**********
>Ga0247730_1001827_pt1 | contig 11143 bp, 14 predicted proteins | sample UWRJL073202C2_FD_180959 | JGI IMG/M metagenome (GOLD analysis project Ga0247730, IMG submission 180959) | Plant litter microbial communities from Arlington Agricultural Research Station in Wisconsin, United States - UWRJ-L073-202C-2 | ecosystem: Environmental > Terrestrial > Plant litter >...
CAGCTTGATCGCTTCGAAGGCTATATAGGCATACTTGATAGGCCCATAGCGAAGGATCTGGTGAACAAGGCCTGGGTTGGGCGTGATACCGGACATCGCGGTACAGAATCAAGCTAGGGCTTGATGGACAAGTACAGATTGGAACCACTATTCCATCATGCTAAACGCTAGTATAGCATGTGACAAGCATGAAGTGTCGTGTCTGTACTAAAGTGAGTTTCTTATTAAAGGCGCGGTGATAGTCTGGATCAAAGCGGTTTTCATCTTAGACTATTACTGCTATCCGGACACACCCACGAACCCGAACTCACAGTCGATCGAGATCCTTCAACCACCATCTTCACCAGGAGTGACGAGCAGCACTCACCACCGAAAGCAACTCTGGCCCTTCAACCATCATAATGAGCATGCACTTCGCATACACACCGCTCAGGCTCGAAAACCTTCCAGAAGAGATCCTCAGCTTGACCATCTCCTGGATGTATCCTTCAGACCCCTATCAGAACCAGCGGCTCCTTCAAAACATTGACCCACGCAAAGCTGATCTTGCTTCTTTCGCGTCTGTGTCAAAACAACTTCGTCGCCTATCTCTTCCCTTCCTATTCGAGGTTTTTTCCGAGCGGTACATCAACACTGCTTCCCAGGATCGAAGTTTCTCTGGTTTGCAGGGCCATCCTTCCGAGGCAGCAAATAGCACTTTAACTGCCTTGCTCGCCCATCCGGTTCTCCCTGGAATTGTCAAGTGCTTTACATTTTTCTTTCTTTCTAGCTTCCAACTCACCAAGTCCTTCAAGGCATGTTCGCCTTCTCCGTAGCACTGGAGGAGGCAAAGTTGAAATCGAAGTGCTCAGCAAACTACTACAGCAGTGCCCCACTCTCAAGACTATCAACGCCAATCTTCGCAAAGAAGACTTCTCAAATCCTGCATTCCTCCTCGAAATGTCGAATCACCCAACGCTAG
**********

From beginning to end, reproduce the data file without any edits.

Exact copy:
>Ga0247730_1001827_pt1 | contig 11143 bp, 14 predicted proteins | sample UWRJL073202C2_FD_180959 | JGI IMG/M metagenome (GOLD analysis project Ga0247730, IMG submission 180959) | Plant litter microbial communities from Arlington Agricultural Research Station in Wisconsin, United States - UWRJ-L073-202C-2 | ecosystem: Environmental > Terrestrial > Plant litter >...
CAGCTTGATCGCTTCGAAGGCTATATAGGCATACTTGATAGGCCCATAGCGAAGGATCTGGTGAACAAGGCCTGGGTTGGGCGTGATACCGGACATCGCGGTACAGAATCAAGCTAGGGCTTGATGGACAAGTACAGATTGGAACCACTATTCCATCATGCTAAACGCTAGTATAGCATGTGACAAGCATGAAGTGTCGTGTCTGTACTAAAGTGAGTTTCTTATTAAAGGCGCGGTGATAGTCTGGATCAAAGCGGTTTTCATCTTAGACTATTACTGCTATCCGGACACACCCACGAACCCGAACTCACAGTCGATCGAGATCCTTCAACCACCATCTTCACCAGGAGTGACGAGCAGCACTCACCACCGAAAGCAACTCTGGCCCTTCAACCATCATAATGAGCATGCACTTCGCATACACACCGCTCAGGCTCGAAAACCTTCCAGAAGAGATCCTCAGCTTGACCATCTCCTGGATGTATCCTTCAGACCCCTATCAGAACCAGCGGCTCCTTCAAAACATTGACCCACGCAAAGCTGATCTTGCTTCTTTCGCGTCTGTGTCAAAACAACTTCGTCGCCTATCTCTTCCCTTCCTATTCGAGGTTTTTTCCGAGCGGTACATCAACACTGCTTCCCAGGATCGAAGTTTCTCTGGTTTGCAGGGCCATCCTTCCGAGGCAGCAAATAGCACTTTAACTGCCTTGCTCGCCCATCCGGTTCTCCCTGGAATTGTCAAGTGCTTTACATTTTTCTTTCTTTCTAGCTTCCAACTCACCAAGTCCTTCAAGGCATGTTCGCCTTCTCCGTAGCACTGGAGGAGGCAAAGTTGAAATCGAAGTGCTCAGCAAACTACTACAGCAGTGCCCCACTCTCAAGACTATCAACGCCAATCTTCGCAAAGAAGACTTCTCAAATCCTGCATTCCTCCTCGAAATGTCGAATCACCCAACGCTAG